Chris Surprenant, Associate Professor of Philosophy at the University of New Orleans (UNO) and director of the university’s Honors Program, has won an $1.8 million grant to “examine entrepreneurship patterns in urban communities and support would-be entrepreneurs, with specific focus on black communities, throughout the southeastern United States.”
Professor Surprenant works in moral and political philosophy, including subjects such as criminal justice, the ethics of punishment, incentives, and the connection between institutions and well-being.
A press release from UNO provides some background and details about the work that will be funded by the grant:
Surprenant said that social scientists who study entrepreneurial outcomes between various racial and ethnic groups often conclude not only that smaller percentages of black Americans engage in entrepreneurial activities, but also that they are less successful as entrepreneurs when compared to their non-black counterparts.
However, Surprenant argues that these statistics may not be reliable or at least may not tell the whole story. A significant amount of entrepreneurial activity in these communities may not be accounted for in existing data sets—activity such as selling homemade food, fixing cars, reselling goods, or watching other people’s children. Little research has been done to try to understand how much activity is taking place, in what areas, and where future opportunities may lie as a result.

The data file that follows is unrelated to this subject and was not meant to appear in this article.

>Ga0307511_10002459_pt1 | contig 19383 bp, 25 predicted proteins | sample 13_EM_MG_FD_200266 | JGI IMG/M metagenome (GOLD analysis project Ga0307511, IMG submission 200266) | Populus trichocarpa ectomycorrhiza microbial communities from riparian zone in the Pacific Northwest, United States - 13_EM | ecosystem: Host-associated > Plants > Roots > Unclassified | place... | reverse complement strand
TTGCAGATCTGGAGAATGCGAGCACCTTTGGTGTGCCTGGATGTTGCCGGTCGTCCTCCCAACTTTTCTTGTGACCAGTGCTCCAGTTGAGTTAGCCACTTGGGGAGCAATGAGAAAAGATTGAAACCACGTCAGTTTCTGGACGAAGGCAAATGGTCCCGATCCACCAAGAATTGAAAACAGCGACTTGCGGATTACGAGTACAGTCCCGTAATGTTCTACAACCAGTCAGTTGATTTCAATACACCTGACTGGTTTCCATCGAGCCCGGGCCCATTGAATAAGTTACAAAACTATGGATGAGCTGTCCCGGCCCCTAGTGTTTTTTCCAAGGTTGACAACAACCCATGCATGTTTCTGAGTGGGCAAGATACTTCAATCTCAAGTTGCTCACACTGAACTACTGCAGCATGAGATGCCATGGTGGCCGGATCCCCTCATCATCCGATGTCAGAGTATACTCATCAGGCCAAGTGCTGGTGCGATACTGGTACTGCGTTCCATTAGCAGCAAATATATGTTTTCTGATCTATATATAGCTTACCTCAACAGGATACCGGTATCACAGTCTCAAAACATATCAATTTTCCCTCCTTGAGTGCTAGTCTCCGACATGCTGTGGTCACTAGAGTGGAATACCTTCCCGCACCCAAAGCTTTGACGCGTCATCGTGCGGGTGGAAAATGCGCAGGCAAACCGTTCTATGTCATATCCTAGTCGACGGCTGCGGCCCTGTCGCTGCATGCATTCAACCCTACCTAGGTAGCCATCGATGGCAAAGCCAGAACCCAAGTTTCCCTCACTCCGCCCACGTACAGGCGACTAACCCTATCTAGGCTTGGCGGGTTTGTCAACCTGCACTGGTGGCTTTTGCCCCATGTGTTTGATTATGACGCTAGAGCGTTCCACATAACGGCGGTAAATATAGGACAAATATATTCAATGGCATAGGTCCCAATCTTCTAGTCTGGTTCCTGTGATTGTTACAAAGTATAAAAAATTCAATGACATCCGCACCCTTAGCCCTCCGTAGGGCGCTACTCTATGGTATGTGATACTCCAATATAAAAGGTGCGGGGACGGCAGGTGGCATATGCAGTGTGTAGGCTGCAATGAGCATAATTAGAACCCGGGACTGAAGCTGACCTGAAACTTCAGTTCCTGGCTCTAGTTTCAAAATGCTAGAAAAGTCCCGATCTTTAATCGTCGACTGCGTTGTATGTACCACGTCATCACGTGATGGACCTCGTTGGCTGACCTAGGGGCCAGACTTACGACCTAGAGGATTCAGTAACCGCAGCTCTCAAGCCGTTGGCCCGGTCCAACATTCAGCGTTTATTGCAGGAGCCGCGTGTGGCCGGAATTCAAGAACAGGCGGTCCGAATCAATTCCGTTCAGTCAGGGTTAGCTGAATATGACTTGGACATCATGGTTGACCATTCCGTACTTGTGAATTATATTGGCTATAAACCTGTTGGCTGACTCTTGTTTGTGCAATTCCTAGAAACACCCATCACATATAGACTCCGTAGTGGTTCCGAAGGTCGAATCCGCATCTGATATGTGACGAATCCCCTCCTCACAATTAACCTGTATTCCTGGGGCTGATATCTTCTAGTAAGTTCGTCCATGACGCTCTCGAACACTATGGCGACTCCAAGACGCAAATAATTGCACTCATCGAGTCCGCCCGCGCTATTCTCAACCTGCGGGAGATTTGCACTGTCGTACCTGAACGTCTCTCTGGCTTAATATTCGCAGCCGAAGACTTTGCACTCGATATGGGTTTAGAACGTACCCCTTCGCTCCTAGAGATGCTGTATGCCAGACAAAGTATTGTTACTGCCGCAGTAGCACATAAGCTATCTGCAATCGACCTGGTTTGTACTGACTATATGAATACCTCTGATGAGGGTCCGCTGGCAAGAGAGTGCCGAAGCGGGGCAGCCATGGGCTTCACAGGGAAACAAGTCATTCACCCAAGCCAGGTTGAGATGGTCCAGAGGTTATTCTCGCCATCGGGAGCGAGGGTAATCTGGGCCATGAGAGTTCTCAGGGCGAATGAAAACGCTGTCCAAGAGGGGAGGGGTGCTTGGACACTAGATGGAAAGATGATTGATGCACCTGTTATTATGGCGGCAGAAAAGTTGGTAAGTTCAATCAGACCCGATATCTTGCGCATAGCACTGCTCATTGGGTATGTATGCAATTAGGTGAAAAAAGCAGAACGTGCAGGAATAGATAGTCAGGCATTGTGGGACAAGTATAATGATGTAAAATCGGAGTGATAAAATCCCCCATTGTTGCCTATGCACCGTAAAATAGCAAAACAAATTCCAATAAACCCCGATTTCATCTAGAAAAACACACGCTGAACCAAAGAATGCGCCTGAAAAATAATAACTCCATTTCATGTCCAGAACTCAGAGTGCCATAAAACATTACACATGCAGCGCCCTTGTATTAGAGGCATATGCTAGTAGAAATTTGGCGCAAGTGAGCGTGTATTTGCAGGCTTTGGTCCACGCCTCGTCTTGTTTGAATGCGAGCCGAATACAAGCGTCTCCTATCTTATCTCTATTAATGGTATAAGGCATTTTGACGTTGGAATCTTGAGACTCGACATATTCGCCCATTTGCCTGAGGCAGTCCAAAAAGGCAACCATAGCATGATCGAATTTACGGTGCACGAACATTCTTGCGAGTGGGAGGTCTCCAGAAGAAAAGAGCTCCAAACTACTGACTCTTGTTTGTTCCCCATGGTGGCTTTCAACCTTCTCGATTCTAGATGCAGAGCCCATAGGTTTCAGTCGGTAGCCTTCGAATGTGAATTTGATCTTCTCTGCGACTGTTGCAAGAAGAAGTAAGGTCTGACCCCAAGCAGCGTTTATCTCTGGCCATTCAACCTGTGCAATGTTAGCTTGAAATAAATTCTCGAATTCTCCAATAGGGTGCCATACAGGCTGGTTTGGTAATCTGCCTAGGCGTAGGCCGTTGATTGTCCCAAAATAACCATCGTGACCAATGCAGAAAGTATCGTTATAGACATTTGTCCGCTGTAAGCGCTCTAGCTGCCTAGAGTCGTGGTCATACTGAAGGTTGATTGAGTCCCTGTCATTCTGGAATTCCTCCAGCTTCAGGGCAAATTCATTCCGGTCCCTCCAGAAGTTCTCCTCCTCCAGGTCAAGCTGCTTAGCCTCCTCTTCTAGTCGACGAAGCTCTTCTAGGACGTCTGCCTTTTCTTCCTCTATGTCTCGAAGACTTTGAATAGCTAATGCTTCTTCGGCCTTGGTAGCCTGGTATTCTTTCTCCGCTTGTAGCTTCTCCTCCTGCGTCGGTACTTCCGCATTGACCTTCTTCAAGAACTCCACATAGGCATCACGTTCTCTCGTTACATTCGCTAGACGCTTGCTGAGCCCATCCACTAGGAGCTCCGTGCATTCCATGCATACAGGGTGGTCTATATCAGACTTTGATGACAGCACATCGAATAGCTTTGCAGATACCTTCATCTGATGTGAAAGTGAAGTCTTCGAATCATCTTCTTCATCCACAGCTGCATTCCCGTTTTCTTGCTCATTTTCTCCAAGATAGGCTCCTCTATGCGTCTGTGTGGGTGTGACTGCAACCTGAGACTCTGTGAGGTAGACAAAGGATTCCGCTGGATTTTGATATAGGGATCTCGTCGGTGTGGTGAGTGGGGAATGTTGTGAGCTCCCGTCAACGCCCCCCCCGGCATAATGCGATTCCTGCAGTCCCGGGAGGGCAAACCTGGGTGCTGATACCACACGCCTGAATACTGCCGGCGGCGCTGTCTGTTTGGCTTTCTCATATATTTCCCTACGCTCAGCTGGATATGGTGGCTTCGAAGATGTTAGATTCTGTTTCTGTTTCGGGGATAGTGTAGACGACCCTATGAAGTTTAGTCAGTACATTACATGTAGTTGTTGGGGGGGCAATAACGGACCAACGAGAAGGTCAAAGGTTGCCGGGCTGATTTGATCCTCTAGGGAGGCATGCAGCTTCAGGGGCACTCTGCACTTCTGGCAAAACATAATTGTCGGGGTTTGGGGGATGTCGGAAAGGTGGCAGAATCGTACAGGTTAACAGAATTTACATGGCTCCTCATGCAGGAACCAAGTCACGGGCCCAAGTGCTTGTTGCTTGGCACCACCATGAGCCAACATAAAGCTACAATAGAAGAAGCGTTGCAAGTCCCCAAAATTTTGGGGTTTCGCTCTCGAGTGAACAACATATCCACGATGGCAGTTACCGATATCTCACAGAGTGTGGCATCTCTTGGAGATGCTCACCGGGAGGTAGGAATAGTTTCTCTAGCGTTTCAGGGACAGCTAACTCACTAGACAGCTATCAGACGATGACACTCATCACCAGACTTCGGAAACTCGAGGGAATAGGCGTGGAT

“Entrepreneurship matters because it’s one of the best ways for people to escape poverty,” Surprenant said. “The challenge is trying to understand and document what is going on, both the obstacles and successes, in a way that would make possible outside investment, either from public or private sources.”
Surprenant’s project involves collaboration among an interdisciplinary group of academics and policy experts, including scholars at historically black colleges.
The grant is from the John Templeton Foundation.